Dramaturgy Fellow Series: Clyde’s

Hi, I’m Lexi Silva, the Dramaturgy Fellow for UNC’s Department of Dramatic Art and PlayMakers Repertory Company! As part of that work, I am serving as an Associate Dramaturg on each production in PlayMakers’ 2023-24 season. In addition to providing literary and production support to PlayMakers, I’ll also be working with the incredible undergraduate-led and run Kenan Theatre Company this school year. In an effort to document and share insights from each production I work on, I’ll be crafting a series of process journal entries to accompany each play this season. You can find out more about this series on DDA’s blog here.

Now, let’s talk (sandwich) shop.

According to notable arts publications including American Theatre magazine and The New York Times, Lynn Nottage was the most produced playwright of the 2022-23 season in the American theatre writ large, with Clyde’s (2021) coming in as most produced play. PlayMakers is proudly contributing to the myriad of institutions who believe that Clyde’s is a story worth telling this year. A story about second chances, survival and sandwiches, Clyde’s is equal parts magical, poignant, hilarious, and dark. The play maintains a connection to Nottage’s Pulitzer Prize-winning play, Sweat (2015), by following life after the incarceration for Jason, a character whose story spans both works.

My first contact with the script began in Bloomington, Indiana, where I read the text just days before moving to begin working at UNC and PlayMakers. Once I arrived in the area, I met with Jacqueline Lawton, Production Dramaturg and Associate Professor of Dramatic Art (I recommend you check out her program note for Clyde’s!). In our conversation I gained valuable information about the script, and Jacqueline’s perspective on how dramaturgs function in the production process at PlayMakers. She encouraged me to be present, listen, and to let my instincts guide me when it comes to offering additional research or perspectives. As Associate Dramaturg for Clyde’s I have provided research support to the team, observed rehearsals led by director Melissa Maxwell and participated in table work—a stop-and-go read through of the script where actors and the artistic team are able to ask questions and openly discuss the play together. Maxwell, a decorated director, actor, and Co-Associate Artistic Director of The Great River Shakespeare Festival and Director of Professional Development at the Stella Adler Studio of Acting, lead an exhilarating, rigorous, and empathetic process for her team. In Clyde’s, Maxwell identifies a story not about good and evil, but about people working to elevate themselves in spite of the systems of oppression and cycles of violence that limit them. In addition to her leadership, I have noticed that the collaborative network of artists, designers and technicians here truly uplifts the production work at PlayMakers.

Early in-process, Associate Artistic Director, Jeffrey Meanza generously connected me with Jo Holcomb, the Developmental Dramaturg for Clyde’s in its first iteration, Floyd’s, which premiered at the Guthrie Theatre in 2019. (Aside: ISN’T THAT SO COOL? I THOUGHT IT WAS REALLY COOL!) In my conversation with Holcomb, we discussed the circumstances of the world premier production, foundational ideas in early iterations of the play and how it has evolved in the current script, and her approaches to new play dramaturgy. As rehearsals moved forward I was able to better understand the structure of the room and the process; it became easier to understand how to balance listening, observing and contributing in the rehearsal hall. As anyone might, I am always looking to my tools and experience to find my way through a process, but in my first project at PlayMakers it has been integral for me to understand how dramaturgy works here. In my introductory entry I discuss the mutability of the dramaturg. While I expect for there to be a learning curve with each new combination of collaborators, I feel that understanding the institutional systems at PlayMakers is necessary dramaturgical work, too. As a dramaturg I seek to find connection, analyze it, and translate it into accessible, and actionable information. In this way, institutional dramaturgy goes hand-in-hand with the artistic side of the role. In my experience, most theatre makers (not just dramaturgs) do this dance regularly.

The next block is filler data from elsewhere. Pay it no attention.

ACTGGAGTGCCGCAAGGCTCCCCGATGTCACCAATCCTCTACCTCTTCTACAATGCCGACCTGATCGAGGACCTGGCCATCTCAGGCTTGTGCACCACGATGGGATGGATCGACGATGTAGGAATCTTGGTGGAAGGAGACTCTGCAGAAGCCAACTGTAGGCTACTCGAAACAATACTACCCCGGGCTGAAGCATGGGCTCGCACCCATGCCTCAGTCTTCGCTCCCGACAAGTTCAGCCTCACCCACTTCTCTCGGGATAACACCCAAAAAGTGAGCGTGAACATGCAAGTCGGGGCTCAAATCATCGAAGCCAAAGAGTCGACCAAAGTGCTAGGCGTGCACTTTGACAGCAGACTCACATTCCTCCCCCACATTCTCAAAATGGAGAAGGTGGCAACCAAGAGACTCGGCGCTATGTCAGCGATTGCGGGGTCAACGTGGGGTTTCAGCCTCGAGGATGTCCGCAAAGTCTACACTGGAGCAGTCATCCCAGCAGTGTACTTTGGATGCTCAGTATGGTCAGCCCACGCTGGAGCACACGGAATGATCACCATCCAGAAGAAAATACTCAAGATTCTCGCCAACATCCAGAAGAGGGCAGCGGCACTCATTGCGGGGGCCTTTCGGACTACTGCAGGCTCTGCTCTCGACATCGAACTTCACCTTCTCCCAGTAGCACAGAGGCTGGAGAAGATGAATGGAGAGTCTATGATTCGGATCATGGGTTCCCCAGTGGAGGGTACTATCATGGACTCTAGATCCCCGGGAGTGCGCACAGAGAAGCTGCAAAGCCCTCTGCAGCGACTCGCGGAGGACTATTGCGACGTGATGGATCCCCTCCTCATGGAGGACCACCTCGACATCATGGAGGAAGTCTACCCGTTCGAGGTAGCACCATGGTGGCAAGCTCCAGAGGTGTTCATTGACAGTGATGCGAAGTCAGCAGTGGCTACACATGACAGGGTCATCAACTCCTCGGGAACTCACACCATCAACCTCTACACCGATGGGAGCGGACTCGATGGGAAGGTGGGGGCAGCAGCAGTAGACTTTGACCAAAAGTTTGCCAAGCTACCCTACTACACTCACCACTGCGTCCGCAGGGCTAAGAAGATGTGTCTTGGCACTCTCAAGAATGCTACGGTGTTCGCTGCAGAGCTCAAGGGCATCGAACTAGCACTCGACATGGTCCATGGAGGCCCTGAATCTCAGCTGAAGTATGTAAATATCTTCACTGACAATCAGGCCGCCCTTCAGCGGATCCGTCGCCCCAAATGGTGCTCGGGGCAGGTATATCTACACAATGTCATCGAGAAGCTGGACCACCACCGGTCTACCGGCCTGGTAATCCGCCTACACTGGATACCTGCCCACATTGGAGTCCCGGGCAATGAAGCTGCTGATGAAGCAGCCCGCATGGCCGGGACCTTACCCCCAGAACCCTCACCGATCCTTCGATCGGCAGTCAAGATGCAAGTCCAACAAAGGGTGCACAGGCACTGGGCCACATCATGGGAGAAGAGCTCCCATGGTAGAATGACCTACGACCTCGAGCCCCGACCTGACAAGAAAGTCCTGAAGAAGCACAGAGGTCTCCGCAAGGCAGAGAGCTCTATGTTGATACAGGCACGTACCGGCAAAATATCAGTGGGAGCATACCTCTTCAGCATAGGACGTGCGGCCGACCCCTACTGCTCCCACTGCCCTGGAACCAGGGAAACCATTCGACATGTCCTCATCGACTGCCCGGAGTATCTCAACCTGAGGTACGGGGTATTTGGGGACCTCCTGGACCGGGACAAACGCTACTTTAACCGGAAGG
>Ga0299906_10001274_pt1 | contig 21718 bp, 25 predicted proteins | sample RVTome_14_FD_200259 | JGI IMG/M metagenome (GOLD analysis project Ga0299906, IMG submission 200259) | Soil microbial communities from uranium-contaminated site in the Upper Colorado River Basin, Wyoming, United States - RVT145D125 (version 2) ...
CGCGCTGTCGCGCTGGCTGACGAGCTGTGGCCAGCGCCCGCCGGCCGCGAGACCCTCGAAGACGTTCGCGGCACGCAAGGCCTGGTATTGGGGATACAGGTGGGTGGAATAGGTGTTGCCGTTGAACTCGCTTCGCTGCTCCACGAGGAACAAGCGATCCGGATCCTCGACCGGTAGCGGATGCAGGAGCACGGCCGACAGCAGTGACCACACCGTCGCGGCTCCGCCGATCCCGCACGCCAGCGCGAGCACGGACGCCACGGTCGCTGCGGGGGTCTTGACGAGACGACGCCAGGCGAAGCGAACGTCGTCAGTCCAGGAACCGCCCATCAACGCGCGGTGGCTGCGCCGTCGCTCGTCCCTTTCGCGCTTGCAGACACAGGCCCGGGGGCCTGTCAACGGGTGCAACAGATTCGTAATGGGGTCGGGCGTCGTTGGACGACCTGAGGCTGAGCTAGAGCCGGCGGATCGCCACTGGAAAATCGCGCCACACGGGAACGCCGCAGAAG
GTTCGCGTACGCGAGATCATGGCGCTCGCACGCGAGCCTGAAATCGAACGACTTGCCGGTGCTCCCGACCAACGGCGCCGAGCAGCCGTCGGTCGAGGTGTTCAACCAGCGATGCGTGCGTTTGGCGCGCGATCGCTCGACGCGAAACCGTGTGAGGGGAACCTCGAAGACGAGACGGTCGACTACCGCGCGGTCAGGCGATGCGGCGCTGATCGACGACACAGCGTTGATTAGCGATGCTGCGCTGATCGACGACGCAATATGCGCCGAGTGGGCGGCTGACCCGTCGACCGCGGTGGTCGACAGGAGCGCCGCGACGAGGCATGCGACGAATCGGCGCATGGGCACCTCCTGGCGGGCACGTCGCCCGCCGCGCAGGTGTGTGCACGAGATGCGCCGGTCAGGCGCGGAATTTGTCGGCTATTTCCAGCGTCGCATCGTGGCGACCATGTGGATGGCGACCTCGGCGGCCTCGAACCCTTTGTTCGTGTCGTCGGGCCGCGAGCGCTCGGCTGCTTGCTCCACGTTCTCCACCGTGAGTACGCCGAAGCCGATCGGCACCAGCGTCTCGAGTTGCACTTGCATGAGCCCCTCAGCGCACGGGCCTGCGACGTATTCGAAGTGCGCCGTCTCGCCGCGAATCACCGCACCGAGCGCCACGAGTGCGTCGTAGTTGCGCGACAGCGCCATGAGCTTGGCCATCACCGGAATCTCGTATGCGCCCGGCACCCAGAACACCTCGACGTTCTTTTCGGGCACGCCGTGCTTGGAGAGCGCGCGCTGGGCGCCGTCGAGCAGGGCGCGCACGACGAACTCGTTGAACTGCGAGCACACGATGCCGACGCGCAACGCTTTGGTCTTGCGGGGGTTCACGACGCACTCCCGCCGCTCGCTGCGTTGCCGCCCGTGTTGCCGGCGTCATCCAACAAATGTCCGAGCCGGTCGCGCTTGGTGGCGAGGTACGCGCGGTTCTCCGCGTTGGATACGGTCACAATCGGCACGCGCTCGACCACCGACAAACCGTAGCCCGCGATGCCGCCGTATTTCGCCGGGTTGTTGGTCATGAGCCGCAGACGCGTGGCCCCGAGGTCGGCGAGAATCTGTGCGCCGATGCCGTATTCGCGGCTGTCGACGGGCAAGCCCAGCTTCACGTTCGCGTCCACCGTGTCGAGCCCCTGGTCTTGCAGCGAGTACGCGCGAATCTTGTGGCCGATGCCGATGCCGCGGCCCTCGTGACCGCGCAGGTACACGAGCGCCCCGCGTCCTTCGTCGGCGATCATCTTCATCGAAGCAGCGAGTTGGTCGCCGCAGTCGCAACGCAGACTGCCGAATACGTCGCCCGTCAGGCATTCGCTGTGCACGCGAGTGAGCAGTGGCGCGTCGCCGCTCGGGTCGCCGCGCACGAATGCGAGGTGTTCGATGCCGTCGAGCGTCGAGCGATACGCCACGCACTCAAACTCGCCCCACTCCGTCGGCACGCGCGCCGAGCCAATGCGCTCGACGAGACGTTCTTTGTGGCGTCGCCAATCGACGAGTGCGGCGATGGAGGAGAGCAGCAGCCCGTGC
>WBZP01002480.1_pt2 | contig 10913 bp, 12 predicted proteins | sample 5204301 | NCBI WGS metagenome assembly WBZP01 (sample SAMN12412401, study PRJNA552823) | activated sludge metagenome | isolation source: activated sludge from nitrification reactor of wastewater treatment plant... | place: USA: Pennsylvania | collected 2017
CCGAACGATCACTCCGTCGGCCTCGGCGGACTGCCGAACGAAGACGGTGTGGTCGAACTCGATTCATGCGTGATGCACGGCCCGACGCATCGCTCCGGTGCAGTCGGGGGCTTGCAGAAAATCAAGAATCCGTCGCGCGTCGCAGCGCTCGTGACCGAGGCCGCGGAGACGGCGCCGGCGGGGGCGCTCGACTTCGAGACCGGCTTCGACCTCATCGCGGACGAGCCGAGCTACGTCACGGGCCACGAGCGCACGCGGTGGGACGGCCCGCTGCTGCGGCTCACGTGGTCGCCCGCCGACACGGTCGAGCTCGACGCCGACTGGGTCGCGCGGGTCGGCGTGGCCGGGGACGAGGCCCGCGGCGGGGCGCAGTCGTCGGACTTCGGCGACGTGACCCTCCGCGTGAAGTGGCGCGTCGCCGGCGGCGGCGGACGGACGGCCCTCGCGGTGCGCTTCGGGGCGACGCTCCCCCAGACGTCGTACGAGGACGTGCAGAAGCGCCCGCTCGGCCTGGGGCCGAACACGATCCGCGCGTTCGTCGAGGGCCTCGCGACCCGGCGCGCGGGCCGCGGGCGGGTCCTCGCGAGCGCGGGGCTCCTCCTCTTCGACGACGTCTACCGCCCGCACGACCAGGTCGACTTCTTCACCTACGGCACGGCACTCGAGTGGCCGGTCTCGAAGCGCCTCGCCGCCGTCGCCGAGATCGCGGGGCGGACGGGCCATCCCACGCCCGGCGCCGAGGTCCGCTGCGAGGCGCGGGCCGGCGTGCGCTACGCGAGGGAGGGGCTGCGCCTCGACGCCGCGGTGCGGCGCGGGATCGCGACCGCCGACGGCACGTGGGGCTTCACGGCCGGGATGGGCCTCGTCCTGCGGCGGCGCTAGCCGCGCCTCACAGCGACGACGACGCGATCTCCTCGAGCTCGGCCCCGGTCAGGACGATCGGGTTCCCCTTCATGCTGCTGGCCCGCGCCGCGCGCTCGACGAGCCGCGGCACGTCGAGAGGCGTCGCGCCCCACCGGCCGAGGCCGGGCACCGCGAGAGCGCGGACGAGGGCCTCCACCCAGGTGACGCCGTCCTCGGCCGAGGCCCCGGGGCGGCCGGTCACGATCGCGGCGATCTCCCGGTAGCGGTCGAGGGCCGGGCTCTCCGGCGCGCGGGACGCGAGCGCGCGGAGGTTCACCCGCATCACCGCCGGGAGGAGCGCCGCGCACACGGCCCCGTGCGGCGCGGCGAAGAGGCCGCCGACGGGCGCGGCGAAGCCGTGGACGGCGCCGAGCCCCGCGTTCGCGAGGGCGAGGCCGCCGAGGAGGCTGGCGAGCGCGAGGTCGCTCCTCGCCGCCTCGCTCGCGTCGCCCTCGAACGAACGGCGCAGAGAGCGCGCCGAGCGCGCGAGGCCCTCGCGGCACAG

I’d like to zoom out: Clyde’s, now the most produced play in America by double-Pulitzer-winning Lynn Nottage, was very recently a new play. The collaboration and collective investment in Nottage’s writing and new work means that a vast network of audiences get to experience Clyde’s. I know this is an exceedingly basic observation, but as a dramaturg with a deep commitment and belief in the power of new plays, this connection affirms me. In a moment in the American theatre when major headlines about the industry are almost exclusively about how it’s crumbling, it’s nice to remember that a new play (and yeah, I know it’s not just any new play, but still) can be met with great, widespread success. The success of Clyde’s is also subversive—the most produced play in the 22-23 season is about a population that America willfully forgets about. Nottage really DID THAT.

I’d like to wrap up by mentioning a few local resources in the area that correlate with themes in Clyde’s. The organizations and committees listed below advocate for individuals impacted by the criminal justice system. Some offer job training, counseling, and transitional resources to promote sustainable livelihoods post-incarceration and others are advocacy organizations looking to raise support and spread awareness.

Benevolence Farm (Carrboro)
Orange County Local Reentry Council
Reentry Center for Women (Raleigh)
The Center for Community Transitions (Charlotte)
Forward Justice and The Formerly Incarcerated, Convicted Peoples and Families Movement (Durham)